Data and Publications
Project related publications and data are collected on the NUNATARYUK page on the Zenodo OA repository. This is the standard tool used by many EU projects and will allow the project to self-archive manuscripts for OA purposes as well as to pull out publications lists directly into the EU Research Participant Portal.
A data management plan was adopted at the beginning of the project, in which all data standard, management and storage issues have been addressed in detail. Data sharing will be stipulated with a Consortium Data Protocol based on the obligatory IPR standards of the H2020 grant agreement and adopted simultaneously with the data management plan.
Most of the project results will also feed into the GTN-P and /or the PANGAEA Data Publisher for Earth and Environmental Science. This will ensure that the project publishes its results widely and promotes the principles of the International Council for Science – World Data System (ICSU-WDS).
WP1 will generate spreadsheet-type data on soil and sediment properties. These will be made freely available to the scientific community and any other interested party via the International Soil Carbon Network database. All datasets will be documented using a metadata driven approach through which standardised discovery metadata (compatible with GCMD DIF and ISO19115) are used to describe datasets and interfaces to these. When possible, the datasets will be formatted in NetCDF following the Climate and Forecast convention in order to use these datasets as validation for ESMs.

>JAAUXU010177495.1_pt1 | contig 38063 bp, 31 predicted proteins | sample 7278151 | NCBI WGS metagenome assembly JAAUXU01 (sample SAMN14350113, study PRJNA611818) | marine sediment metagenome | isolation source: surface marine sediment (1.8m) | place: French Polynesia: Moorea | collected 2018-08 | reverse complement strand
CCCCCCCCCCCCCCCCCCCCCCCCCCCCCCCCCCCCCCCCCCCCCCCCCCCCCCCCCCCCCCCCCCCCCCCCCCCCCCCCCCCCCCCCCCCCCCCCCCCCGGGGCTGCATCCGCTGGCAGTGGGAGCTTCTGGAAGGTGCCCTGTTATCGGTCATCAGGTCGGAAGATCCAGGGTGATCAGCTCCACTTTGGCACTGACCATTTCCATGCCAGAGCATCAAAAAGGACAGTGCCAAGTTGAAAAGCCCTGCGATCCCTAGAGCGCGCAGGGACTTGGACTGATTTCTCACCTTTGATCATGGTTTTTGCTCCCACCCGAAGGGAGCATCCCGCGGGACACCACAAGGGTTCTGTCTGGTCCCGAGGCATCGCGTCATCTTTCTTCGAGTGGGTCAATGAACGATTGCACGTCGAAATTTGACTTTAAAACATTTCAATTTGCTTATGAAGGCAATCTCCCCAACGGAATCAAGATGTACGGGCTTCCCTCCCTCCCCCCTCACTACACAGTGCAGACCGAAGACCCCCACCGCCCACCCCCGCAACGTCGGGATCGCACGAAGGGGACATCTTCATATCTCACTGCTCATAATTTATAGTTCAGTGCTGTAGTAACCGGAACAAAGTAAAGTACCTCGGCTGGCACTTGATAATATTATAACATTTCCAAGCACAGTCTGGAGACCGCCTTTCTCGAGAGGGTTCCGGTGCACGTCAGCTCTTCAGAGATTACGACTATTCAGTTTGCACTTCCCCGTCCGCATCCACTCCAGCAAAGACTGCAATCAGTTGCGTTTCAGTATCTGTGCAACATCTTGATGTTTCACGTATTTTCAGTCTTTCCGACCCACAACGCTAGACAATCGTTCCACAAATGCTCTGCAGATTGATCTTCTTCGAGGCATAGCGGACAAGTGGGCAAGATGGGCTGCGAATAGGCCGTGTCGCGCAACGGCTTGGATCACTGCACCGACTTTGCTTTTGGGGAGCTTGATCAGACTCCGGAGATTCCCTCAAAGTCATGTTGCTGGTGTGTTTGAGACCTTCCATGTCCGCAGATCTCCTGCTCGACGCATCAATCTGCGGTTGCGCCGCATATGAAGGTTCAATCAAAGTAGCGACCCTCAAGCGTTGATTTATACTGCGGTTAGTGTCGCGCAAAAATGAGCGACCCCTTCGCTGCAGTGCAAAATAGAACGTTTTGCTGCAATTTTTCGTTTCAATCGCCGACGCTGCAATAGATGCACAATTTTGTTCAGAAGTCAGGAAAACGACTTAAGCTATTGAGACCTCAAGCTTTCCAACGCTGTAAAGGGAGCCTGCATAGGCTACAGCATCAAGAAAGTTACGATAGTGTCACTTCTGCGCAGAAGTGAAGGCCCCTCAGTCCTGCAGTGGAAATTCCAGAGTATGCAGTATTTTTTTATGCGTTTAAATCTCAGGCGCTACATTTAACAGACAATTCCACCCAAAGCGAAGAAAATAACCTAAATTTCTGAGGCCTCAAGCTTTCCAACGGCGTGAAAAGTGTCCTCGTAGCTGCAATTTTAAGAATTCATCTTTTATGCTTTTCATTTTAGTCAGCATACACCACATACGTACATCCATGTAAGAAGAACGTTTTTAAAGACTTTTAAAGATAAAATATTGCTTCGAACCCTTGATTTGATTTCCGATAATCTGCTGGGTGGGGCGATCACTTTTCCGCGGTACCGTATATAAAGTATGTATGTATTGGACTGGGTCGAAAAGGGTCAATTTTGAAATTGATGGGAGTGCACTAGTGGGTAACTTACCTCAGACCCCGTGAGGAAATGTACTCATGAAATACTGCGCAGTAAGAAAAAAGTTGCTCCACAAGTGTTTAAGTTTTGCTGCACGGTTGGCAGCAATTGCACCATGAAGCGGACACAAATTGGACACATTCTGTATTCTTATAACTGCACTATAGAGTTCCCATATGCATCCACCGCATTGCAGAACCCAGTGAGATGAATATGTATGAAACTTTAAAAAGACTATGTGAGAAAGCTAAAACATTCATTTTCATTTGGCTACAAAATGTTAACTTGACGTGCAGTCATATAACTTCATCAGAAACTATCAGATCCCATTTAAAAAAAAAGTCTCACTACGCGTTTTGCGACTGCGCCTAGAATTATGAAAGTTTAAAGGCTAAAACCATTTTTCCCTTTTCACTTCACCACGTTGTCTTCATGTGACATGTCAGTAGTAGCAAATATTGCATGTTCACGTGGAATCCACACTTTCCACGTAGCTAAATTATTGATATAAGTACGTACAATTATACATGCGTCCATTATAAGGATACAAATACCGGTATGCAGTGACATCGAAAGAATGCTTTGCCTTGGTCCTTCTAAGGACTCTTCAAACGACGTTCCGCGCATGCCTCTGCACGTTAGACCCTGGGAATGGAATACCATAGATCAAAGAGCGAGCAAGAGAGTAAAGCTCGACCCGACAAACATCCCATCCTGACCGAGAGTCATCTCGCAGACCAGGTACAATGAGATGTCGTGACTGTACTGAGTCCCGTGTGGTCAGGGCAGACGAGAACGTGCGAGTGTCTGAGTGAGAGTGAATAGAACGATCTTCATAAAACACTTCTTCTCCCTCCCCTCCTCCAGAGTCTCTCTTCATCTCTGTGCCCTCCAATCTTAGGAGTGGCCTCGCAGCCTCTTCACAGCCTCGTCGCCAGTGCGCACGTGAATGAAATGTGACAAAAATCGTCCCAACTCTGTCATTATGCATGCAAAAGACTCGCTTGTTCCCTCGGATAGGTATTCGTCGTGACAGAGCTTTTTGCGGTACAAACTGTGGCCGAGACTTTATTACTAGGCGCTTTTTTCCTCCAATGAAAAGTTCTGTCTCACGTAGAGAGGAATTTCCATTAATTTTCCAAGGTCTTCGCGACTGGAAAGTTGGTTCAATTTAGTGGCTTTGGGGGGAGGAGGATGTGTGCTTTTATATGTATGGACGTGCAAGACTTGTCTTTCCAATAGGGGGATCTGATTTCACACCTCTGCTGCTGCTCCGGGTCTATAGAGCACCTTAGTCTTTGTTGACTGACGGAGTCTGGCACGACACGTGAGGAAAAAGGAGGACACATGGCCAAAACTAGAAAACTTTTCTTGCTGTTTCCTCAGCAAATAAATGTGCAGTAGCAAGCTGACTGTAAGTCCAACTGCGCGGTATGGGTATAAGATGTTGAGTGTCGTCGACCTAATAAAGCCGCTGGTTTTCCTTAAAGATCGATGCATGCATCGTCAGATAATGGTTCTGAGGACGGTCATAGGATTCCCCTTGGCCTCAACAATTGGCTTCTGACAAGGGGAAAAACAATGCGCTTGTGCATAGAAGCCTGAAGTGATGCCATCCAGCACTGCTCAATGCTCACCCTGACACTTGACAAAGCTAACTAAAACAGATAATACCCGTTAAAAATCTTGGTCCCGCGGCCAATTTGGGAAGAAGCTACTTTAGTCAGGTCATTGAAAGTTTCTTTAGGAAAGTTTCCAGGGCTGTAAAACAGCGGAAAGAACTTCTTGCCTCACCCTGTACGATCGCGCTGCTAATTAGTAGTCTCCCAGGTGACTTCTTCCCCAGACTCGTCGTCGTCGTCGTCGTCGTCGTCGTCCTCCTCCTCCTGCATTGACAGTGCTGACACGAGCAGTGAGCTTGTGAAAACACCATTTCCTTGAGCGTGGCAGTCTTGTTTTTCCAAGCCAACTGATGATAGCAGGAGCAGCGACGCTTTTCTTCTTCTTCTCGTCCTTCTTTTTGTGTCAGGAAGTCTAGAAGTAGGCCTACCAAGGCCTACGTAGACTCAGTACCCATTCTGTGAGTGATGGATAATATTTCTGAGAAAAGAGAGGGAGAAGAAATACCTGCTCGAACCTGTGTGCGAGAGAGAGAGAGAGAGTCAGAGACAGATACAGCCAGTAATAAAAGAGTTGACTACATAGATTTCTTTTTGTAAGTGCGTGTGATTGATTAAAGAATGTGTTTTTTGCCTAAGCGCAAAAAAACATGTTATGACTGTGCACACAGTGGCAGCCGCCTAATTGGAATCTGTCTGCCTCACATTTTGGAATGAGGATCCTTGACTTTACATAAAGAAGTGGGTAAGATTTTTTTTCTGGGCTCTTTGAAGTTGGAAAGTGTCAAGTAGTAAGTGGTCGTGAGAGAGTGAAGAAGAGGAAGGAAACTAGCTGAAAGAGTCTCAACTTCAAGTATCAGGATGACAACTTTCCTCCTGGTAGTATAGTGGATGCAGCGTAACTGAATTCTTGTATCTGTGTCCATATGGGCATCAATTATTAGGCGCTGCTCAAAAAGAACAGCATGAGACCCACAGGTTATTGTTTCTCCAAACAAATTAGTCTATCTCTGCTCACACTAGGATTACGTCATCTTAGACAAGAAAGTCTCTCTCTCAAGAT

Some of the observational data sets gathered for model evaluation will be considered for dissemination through the Obs4MIPs data-base. The GTN-P has already established a link to Obs4MIPS to ensure that the datasets produced are fed into the exercise.
Nunataryuk will proactively participate in the Open Research Data Pilot. The data gathered in the social science realm (including health) will, however, be subject to specific guidelines related to the collection of personal information and will not be released publicly unless they reach a pre-determined level of generalization following the stringent guidelines of the International Arctic Social Sciences Association (IASSA). The heterogeneity of the datasets produced by the partners will call on a holistic approach for standards, data documentation and dissemination. In this approach, the standards chosen will reflect the ones of the different communities involved (Physical sciences, social sciences, integration and/or community-based observations).